[Numpy-discussion] Windows wheels, built, but should we deploy?

Matthew Brett matthew.brett at gmail.com
Fri Mar 4 13:38:22 EST 2016


On Fri, Mar 4, 2016 at 12:29 AM, David Cournapeau <cournape at gmail.com> wrote:
>
>
> On Fri, Mar 4, 2016 at 4:42 AM, Matthew Brett <matthew.brett at gmail.com>
> wrote:
>>
>> Hi,
>>
>> Summary:
>>
>> I propose that we upload Windows wheels to pypi.  The wheels are
>> likely to be stable and relatively easy to maintain, but will have
>> slower performance than other versions of numpy linked against faster
>> BLAS / LAPACK libraries.
>>
>> Background:
>>
>> There's a long discussion going on at issue github #5479 [1], where
>> the old problem of Windows wheels for numpy came up.
>>
>> For those of you not following this issue, the current situation for
>> community-built numpy Windows binaries is dire:
>>
>> * We have not so far provided windows wheels on pypi, so `pip install
>> numpy` on Windows will bring you a world of pain;
>> * Until recently we did provide .exe "superpack" installers on
>> sourceforge, but these became increasingly difficult to build and we
>> gave up building them as of the latest (1.10.4) release.
>>
>> Despite this, popularity of Windows wheels on pypi is high.   A few
>> weeks ago, Donald Stufft ran a query for the binary wheels most often
>> downloaded from pypi, for any platform [2] . The top five most
>> downloaded were (n_downloads, name):
>>
>> 6646,
>> numpy-1.10.4-cp27-none-macosx_10_6_intel.macosx_10_9_intel.macosx_10_9_x86_64.macosx_10_10_intel.macosx_10_10_x86_64.whl
>> 5445, cryptography-1.2.1-cp27-none-win_amd64.whl
>> 5243, matplotlib-1.4.0-cp34-none-win32.whl
>> 5241, scikit_learn-0.15.1-cp34-none-win32.whl
>> 4573, pandas-0.17.1-cp27-none-win_amd64.whl
>>
>> So a) the OSX numpy wheel is very popular and b) despite the fact that
>> we don't provide a numpy wheel for Windows, matplotlib, sckit_learn
>> and pandas, that depend on numpy, are the 3rd, 4th and 5th most
>> downloaded wheels as of a few weeks ago.
>>
>> So, there seems to be a large appetite for numpy wheels.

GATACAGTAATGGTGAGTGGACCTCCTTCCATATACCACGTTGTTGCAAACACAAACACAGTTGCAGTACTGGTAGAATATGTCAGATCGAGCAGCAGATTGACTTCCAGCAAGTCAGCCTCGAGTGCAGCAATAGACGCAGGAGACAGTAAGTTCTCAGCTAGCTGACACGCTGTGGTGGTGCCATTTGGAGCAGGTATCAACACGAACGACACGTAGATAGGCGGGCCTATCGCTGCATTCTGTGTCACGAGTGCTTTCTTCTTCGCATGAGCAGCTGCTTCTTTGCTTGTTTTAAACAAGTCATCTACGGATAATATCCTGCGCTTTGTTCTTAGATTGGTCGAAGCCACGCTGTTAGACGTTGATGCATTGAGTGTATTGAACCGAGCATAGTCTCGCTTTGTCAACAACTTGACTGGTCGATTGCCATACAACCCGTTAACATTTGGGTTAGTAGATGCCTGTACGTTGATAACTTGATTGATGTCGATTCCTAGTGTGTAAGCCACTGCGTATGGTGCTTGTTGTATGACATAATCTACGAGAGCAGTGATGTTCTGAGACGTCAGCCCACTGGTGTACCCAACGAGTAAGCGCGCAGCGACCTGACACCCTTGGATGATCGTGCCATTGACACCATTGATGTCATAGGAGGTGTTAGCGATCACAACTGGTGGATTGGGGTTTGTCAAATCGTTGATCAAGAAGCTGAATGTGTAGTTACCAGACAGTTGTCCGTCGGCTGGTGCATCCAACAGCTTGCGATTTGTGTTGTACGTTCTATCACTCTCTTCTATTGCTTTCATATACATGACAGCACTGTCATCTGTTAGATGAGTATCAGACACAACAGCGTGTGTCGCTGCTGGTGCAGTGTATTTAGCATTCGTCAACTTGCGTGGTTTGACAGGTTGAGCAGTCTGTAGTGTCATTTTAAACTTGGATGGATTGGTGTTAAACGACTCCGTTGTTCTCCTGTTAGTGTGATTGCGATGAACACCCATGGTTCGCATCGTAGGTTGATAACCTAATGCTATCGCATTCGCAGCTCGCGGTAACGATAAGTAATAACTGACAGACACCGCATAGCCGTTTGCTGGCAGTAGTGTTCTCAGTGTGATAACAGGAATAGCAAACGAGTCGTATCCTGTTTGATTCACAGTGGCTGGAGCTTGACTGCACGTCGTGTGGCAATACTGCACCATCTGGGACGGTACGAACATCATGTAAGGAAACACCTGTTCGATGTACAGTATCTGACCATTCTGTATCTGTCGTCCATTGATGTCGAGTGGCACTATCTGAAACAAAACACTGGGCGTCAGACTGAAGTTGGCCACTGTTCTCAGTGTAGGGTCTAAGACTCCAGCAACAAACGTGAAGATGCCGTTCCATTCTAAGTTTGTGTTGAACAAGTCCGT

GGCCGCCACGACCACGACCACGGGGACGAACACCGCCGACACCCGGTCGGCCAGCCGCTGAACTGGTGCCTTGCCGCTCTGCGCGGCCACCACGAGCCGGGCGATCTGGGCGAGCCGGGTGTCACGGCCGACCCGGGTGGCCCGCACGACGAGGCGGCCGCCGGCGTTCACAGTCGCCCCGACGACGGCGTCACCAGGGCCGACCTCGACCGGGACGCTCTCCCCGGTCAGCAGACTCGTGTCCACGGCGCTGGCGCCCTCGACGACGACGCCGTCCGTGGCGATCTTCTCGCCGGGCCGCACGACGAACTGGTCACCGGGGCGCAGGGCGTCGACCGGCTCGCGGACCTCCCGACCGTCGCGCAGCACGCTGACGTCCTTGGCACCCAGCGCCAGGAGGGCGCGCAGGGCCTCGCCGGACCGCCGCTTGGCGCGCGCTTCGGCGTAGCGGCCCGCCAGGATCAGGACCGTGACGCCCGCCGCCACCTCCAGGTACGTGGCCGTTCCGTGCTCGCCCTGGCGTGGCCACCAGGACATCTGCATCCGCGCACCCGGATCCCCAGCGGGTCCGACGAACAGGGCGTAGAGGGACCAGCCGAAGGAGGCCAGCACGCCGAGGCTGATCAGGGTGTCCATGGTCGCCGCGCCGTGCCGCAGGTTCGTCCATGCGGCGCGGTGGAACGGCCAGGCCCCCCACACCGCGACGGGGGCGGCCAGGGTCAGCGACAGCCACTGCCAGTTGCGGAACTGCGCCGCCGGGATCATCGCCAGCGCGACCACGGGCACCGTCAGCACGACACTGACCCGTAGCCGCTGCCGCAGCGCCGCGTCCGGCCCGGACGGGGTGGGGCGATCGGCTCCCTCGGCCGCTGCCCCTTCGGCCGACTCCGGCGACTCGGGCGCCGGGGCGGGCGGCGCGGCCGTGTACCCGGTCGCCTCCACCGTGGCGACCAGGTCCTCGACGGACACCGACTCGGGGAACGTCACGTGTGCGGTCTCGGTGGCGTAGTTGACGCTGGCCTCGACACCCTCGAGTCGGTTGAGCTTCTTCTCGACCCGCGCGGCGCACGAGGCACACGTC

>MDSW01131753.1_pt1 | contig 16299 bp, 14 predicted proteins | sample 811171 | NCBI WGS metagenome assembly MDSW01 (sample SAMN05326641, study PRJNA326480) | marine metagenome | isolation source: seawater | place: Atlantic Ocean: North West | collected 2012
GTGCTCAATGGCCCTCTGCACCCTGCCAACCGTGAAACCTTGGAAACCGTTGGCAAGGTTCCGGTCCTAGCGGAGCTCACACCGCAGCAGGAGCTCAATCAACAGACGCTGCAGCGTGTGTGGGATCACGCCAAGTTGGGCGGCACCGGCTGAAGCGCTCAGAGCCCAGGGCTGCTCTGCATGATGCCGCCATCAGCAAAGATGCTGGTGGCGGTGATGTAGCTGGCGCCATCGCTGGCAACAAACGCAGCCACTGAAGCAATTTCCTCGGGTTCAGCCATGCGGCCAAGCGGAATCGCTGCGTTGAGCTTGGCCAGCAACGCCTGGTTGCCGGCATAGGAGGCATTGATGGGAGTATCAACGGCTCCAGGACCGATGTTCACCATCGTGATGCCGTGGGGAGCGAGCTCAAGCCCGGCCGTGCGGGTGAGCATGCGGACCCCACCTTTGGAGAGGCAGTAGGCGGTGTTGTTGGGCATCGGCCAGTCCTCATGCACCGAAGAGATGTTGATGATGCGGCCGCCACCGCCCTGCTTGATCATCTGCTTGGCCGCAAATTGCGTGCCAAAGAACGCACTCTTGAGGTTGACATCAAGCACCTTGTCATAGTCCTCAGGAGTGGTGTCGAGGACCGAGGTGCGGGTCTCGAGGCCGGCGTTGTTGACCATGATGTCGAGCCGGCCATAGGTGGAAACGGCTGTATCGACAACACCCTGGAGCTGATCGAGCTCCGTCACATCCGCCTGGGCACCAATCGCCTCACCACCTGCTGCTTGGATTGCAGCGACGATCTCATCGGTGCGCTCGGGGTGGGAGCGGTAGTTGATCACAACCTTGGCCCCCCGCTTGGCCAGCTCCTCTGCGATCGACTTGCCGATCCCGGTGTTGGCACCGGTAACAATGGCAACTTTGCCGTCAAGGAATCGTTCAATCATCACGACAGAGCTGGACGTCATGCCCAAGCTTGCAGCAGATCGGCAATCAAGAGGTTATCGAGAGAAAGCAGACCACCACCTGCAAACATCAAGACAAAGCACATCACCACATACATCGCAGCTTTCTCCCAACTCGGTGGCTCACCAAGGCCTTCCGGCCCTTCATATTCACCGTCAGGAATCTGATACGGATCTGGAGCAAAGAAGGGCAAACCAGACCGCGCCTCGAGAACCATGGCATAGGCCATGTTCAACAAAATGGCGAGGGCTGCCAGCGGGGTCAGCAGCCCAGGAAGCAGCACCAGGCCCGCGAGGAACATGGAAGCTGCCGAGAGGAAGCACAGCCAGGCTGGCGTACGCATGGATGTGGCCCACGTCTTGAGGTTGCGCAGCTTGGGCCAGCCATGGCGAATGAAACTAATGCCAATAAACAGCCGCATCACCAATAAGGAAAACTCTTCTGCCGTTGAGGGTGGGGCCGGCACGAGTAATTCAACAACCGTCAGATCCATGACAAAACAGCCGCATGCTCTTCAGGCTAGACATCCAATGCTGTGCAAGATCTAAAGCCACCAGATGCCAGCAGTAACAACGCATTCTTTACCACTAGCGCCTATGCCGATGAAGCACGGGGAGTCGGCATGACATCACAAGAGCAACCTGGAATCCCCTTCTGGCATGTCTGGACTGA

>>
>> Current proposal:
>>
>> I have now built numpy wheels, using the ATLAS blas / lapack library -
>> the build is automatic and reproducible [3].
>>
>> I chose ATLAS to build against, rather than, say OpenBLAS, because
>> we've had some significant worries in the past about the reliability
>> of OpenBLAS, and I thought it better to err on the side of
>> correctness.
>>
>> However, these builds are relatively slow for matrix multiply and
>> other linear algebra routines compared numpy built against OpenBLAS or
>> MKL (which we cannot use because of its license) [4].   In my very
>> crude array test of a dot product and matrix inversion, the ATLAS
>> wheels were 2-3 times slower than MKL.  Other benchmarks on Julia
>> found about the same result for ATLAS vs OpenBLAS on 32-bit bit, but a
>> much bigger difference on 64-bit (for an earlier version of ATLAS than
>> we are currently using) [5].
>>
>> So, our numpy wheels likely to be stable and give correct results, but
>> will be somewhat slow for linear algebra.
>
>
> I would not worry too much about this: at worst, this gives us back the
> situation where we were w/ so-called superpack, which have been successful
> in the past to spread numpy use on windows.
>
> My main worry is whether this locks us into ATLAS  for a long time because
> of package depending on numpy blas/lapack (scipy, scikit learn). I am not
> sure how much this is the case.

You mean the situation where other packages try to find the BLAS /
LAPACK library and link against that?   My impression was that neither
scipy or scikit-learn do that at the moment, but I'm happy to be
corrected.

You'd know better than me about this, but my understanding is that
BLAS / LAPACK has a standard interface that should allow code to run
the same way, regardless of which BLAS / LAPACK library it is linking
to.  So, even if another package is trying to link against the numpy
BLAS, swapping the numpy BLAS library shouldn't cause a problem
(unless the package is trying to link to ATLAS-specific stuff, which
seems a bit unlikely).

Is that right?

Cheers,

Matthew



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